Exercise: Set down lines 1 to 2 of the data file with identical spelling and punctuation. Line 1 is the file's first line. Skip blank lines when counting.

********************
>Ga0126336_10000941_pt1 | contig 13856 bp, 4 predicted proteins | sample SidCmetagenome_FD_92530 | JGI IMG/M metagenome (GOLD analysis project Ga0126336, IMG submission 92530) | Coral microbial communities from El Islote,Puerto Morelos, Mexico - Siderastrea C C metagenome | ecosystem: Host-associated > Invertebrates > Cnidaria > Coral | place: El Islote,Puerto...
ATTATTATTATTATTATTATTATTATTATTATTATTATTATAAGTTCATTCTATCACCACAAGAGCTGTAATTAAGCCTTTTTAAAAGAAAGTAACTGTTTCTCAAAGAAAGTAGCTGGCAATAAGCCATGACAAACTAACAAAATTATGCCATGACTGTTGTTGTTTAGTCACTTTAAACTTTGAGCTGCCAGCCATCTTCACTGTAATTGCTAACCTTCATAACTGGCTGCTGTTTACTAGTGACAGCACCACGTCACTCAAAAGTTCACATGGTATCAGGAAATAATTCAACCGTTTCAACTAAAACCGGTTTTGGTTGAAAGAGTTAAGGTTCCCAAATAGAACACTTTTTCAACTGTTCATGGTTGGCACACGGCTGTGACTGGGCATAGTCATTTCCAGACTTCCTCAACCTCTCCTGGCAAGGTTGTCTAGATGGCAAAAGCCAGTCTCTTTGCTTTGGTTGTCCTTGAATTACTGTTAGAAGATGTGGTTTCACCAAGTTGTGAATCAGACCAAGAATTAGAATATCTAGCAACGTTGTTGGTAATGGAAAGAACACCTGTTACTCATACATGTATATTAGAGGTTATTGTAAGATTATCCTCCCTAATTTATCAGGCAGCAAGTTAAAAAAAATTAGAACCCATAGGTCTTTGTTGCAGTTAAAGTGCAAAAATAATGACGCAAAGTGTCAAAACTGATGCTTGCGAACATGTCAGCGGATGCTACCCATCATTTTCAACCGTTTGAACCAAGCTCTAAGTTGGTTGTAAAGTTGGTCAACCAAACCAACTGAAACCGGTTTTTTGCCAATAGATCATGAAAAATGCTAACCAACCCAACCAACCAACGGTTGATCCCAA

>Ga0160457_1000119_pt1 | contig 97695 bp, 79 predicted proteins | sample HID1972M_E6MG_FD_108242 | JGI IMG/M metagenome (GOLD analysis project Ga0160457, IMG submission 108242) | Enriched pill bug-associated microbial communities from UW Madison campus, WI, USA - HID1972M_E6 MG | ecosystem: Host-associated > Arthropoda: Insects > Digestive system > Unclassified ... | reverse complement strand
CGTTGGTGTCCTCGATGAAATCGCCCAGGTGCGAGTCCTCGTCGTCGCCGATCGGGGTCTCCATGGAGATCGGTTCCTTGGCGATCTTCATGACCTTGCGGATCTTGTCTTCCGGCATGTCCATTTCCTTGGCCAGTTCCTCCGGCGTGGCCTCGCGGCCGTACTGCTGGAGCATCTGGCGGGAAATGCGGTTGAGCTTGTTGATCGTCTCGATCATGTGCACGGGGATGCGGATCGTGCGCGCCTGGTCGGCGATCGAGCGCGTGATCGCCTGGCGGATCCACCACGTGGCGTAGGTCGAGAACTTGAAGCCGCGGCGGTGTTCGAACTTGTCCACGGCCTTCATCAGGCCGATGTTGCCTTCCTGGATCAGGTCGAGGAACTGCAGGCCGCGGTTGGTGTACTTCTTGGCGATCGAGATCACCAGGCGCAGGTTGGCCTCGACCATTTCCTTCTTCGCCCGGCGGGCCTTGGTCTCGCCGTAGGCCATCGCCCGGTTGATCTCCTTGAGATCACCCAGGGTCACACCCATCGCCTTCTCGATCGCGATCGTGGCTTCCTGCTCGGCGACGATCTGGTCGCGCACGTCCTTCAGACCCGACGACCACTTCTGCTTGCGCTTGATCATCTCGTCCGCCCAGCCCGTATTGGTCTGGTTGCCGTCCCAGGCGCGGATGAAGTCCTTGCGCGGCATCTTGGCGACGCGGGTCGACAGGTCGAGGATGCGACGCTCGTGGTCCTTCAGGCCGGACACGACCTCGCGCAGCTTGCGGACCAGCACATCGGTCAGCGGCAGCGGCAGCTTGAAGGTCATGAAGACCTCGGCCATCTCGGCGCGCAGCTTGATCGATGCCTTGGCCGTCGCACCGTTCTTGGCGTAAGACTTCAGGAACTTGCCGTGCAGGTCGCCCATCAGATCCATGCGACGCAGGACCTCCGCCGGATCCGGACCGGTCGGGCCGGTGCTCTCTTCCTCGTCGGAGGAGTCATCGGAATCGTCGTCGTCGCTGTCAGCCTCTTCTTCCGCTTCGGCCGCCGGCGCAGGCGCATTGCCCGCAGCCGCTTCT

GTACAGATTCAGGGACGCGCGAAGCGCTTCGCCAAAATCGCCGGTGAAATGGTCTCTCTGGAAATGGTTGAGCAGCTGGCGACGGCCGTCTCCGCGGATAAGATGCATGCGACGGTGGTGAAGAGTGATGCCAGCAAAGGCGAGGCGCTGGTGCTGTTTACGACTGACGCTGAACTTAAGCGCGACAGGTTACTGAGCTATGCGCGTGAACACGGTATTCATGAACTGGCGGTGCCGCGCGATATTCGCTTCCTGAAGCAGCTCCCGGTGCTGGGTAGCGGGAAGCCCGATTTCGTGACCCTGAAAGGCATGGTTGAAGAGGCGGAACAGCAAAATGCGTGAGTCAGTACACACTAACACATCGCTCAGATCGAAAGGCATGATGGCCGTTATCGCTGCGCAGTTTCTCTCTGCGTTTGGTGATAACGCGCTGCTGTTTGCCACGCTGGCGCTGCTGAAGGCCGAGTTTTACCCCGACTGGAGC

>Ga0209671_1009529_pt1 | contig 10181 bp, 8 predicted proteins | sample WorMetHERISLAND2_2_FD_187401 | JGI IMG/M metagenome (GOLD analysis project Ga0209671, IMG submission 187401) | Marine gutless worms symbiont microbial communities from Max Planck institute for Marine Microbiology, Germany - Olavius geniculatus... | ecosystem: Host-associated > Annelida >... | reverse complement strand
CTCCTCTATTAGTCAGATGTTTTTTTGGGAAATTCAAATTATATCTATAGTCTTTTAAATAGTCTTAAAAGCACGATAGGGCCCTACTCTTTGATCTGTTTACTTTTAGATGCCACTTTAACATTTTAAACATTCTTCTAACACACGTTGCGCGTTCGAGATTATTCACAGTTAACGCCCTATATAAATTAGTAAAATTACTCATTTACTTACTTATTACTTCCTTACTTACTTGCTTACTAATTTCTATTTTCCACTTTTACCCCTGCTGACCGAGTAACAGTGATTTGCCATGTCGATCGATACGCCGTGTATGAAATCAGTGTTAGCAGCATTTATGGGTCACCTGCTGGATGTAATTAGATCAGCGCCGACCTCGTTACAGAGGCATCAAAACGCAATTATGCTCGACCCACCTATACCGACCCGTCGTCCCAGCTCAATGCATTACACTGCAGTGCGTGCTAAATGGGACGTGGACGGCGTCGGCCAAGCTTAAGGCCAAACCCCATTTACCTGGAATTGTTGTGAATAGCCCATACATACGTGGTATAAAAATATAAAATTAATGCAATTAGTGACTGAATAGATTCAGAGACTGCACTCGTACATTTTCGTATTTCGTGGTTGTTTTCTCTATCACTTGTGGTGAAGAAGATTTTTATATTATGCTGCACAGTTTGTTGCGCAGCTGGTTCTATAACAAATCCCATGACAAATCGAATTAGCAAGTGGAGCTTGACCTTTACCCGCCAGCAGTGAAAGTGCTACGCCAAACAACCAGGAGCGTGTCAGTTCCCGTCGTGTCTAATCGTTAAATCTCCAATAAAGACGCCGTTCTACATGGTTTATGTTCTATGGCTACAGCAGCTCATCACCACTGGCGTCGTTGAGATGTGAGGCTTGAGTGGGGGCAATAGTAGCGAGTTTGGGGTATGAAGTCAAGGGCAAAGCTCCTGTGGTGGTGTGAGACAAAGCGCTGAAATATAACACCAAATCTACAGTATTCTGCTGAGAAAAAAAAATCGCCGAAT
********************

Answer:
>Ga0126336_10000941_pt1 | contig 13856 bp, 4 predicted proteins | sample SidCmetagenome_FD_92530 | JGI IMG/M metagenome (GOLD analysis project Ga0126336, IMG submission 92530) | Coral microbial communities from El Islote,Puerto Morelos, Mexico - Siderastrea C C metagenome | ecosystem: Host-associated > Invertebrates > Cnidaria > Coral | place: El Islote,Puerto...
ATTATTATTATTATTATTATTATTATTATTATTATTATTATAAGTTCATTCTATCACCACAAGAGCTGTAATTAAGCCTTTTTAAAAGAAAGTAACTGTTTCTCAAAGAAAGTAGCTGGCAATAAGCCATGACAAACTAACAAAATTATGCCATGACTGTTGTTGTTTAGTCACTTTAAACTTTGAGCTGCCAGCCATCTTCACTGTAATTGCTAACCTTCATAACTGGCTGCTGTTTACTAGTGACAGCACCACGTCACTCAAAAGTTCACATGGTATCAGGAAATAATTCAACCGTTTCAACTAAAACCGGTTTTGGTTGAAAGAGTTAAGGTTCCCAAATAGAACACTTTTTCAACTGTTCATGGTTGGCACACGGCTGTGACTGGGCATAGTCATTTCCAGACTTCCTCAACCTCTCCTGGCAAGGTTGTCTAGATGGCAAAAGCCAGTCTCTTTGCTTTGGTTGTCCTTGAATTACTGTTAGAAGATGTGGTTTCACCAAGTTGTGAATCAGACCAAGAATTAGAATATCTAGCAACGTTGTTGGTAATGGAAAGAACACCTGTTACTCATACATGTATATTAGAGGTTATTGTAAGATTATCCTCCCTAATTTATCAGGCAGCAAGTTAAAAAAAATTAGAACCCATAGGTCTTTGTTGCAGTTAAAGTGCAAAAATAATGACGCAAAGTGTCAAAACTGATGCTTGCGAACATGTCAGCGGATGCTACCCATCATTTTCAACCGTTTGAACCAAGCTCTAAGTTGGTTGTAAAGTTGGTCAACCAAACCAACTGAAACCGGTTTTTTGCCAATAGATCATGAAAAATGCTAACCAACCCAACCAACCAACGGTTGATCCCAA